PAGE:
Light travels very fast. It’s so fast, it’s the fastest thing to ever exist, and nothing moves faster than light. Light travels at 186,000 miles per second and is capable of travelling from the Earth to the Moon in a little over a second. This means that light can go from Los Angeles to New York in just a matter of a second, and that’s about 7 million miles per hour. The fastest man-made object is a spacecraft. Rockets are used to break through Earth’s gravity at about 250,000 mph. The fastest spacecraft of NASA’s is the Parker Solar Probe. After its launch in 2018, it passed by the sun’s atmosphere and used its gravity to hit 330,000 miles per hour. Although it’s extremely fast, 1 percent of light speed is very difficult. When objects are moving, it has energy, otherwise known as kinetic energy. The issue lies in the fact that you need a lot of kinetic energy to go faster. So although we can technically get something to 1 percent the speed of light, it would take a lot of energy.
Engineers now need to figure out new ways in which things can move in space. Most rockets burn rocket fuel, but burning fuel isn’t the most useful. Spacecrafts can also be moved by using electric or magnetic forces. For example, nuclear fusion, which is what powers the sun, is a better option than chemical fuel. Scientists are also using warp drives, the faster than light travel seen in Star Trek. Another option of getting something to move faster are solar sails. Solar sails are big and thin sheets of plastic attached to a spacecraft for sunlight to push on them. Scientists believe that solar sails can help move space facts to about 10 percent of the speed of light.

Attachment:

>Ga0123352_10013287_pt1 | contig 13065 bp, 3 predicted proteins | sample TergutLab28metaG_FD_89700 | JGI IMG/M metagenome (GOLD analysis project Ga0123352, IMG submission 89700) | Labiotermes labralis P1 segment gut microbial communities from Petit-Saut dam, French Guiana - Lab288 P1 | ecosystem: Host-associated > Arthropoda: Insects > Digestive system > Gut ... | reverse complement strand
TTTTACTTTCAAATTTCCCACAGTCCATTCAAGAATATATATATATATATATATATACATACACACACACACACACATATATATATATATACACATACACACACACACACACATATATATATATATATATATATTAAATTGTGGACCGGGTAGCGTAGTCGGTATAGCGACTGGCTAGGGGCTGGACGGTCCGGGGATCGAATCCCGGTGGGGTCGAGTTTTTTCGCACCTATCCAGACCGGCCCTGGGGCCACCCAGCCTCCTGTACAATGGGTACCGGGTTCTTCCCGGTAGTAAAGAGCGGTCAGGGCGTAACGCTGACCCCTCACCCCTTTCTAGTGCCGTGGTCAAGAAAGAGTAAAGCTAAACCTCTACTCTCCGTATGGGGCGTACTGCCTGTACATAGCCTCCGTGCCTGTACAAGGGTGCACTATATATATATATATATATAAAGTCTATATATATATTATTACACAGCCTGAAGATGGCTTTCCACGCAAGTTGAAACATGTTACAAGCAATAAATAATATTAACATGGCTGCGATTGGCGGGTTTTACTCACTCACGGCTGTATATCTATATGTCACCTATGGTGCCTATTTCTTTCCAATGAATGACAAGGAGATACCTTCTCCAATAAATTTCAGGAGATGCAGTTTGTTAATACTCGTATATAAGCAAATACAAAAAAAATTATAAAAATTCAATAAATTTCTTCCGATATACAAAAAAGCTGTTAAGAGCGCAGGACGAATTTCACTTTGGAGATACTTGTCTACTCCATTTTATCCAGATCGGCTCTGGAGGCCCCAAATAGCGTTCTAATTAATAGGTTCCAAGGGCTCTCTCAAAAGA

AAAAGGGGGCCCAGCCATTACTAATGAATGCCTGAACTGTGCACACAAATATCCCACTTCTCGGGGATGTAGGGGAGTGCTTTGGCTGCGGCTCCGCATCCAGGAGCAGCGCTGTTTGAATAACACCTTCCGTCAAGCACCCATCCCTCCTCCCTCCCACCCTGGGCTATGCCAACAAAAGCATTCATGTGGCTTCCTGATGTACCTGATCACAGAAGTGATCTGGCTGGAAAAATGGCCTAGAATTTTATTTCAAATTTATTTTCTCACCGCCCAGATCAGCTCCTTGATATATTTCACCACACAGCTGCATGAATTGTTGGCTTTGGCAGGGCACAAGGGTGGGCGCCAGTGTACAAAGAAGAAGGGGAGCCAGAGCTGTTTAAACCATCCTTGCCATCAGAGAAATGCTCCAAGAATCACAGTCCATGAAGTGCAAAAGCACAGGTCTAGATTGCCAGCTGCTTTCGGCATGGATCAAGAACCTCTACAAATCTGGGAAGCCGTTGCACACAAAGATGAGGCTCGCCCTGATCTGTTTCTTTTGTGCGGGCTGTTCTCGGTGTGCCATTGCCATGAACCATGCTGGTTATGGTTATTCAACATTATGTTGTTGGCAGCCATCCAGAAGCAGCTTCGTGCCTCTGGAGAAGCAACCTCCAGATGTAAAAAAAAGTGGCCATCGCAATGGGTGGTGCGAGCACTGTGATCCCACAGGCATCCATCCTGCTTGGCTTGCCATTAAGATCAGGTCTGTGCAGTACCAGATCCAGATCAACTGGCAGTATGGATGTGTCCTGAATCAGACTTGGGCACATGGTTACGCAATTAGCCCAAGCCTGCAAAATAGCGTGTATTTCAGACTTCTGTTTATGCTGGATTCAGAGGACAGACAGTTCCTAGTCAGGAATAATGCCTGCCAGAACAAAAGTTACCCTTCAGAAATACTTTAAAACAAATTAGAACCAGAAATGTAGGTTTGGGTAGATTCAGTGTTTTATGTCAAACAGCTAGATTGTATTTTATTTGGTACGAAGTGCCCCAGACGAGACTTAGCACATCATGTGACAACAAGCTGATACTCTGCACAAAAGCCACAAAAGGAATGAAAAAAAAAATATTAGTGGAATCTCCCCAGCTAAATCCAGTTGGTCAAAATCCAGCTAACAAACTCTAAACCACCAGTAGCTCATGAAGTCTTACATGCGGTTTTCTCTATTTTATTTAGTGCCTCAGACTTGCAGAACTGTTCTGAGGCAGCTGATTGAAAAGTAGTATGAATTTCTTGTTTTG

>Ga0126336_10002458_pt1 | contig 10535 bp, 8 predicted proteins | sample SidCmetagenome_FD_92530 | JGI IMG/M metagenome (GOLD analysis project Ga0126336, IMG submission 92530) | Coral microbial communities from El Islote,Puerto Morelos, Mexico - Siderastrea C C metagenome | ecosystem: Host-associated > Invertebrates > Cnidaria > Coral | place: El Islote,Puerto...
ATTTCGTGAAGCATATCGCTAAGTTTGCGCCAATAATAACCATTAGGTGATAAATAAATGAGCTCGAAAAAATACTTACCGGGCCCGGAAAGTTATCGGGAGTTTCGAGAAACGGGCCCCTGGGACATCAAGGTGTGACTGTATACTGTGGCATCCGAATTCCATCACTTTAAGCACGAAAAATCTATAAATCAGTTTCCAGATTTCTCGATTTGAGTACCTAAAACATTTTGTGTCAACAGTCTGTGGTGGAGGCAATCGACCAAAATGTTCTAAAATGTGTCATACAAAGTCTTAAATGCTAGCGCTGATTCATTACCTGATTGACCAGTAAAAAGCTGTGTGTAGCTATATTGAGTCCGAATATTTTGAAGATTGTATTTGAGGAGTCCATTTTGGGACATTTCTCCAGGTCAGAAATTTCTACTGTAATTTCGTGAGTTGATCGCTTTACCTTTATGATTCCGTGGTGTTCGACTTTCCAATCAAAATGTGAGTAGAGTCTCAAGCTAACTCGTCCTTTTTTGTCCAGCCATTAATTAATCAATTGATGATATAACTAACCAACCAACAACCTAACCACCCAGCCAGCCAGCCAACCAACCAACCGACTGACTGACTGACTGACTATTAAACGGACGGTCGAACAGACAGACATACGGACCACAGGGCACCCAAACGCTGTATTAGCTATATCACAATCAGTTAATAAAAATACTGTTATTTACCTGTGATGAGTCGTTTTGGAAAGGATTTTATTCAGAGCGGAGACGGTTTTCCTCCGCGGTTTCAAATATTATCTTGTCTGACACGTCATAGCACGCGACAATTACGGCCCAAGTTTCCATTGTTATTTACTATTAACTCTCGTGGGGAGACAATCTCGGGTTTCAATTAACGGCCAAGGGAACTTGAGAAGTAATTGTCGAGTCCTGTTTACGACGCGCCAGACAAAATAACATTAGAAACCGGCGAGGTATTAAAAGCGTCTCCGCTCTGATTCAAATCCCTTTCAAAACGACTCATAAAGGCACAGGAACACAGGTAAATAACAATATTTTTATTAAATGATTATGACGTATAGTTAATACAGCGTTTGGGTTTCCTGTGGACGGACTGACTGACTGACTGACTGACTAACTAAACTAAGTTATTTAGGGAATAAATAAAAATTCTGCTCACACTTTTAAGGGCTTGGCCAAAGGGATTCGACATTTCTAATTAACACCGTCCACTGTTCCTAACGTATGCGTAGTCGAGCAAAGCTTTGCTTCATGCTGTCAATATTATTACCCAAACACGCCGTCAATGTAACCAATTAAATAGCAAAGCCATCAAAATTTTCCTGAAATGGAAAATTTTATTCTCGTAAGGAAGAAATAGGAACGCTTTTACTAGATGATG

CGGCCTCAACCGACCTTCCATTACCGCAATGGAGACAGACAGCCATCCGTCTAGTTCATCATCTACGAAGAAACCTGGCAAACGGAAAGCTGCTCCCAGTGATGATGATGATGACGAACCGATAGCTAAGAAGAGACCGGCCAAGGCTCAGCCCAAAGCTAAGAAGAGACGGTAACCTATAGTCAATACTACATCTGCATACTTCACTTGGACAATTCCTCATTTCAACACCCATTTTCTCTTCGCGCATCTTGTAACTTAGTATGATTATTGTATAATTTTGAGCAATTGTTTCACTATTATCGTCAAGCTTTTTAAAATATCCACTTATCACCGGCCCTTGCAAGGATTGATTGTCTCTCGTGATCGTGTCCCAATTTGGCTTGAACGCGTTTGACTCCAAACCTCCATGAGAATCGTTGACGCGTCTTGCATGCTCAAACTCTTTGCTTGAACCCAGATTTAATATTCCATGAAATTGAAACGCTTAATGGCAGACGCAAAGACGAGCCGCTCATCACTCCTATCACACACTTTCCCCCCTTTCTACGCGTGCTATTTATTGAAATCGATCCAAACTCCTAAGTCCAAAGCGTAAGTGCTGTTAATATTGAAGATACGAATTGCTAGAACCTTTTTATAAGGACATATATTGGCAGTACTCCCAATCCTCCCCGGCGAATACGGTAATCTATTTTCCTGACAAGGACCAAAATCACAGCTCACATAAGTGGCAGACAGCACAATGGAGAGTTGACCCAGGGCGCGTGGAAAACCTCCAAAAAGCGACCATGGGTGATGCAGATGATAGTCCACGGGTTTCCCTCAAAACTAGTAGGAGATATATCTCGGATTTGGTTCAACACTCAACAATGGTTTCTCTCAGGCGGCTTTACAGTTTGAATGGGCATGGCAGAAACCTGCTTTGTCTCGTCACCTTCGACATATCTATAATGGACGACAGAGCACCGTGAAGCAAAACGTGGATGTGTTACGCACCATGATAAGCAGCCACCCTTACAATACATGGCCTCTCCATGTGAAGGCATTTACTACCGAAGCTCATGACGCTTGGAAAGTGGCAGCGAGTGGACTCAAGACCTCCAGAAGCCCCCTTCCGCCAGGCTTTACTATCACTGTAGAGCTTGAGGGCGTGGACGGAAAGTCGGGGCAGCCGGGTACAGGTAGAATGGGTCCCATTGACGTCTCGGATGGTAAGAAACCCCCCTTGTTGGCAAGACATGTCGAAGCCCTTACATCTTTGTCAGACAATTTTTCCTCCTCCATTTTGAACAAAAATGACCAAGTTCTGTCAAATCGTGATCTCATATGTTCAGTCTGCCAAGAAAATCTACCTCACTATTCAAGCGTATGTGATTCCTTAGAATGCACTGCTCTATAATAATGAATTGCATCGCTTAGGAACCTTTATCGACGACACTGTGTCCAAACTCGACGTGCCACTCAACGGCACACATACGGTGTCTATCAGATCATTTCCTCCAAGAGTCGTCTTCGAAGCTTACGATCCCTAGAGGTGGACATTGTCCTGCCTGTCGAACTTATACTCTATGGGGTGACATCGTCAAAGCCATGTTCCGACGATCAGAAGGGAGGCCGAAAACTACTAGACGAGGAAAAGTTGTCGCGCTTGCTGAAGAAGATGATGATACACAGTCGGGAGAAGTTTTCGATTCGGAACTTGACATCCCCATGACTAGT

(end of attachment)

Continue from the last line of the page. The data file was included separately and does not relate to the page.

Back in 2010, solar sails started to be used on certain spacecraft. They aim to capture the power of light from the sum and use that power in a similar fashion to how the sails we know use wind. These sails use complex math, but if these sails can move to commercial transports, it could be a real breakthrough in the way we travel. According to The Conversation, it would take about 200 trillion Joules for a 110-pound teenager to travel at one percent the speed of light. To put that into scale, it’s about the same amount of energy 2 million people in the U.S. use in a single day. There is a big task at hand but scientists will need to find different ways to make kinetic energy.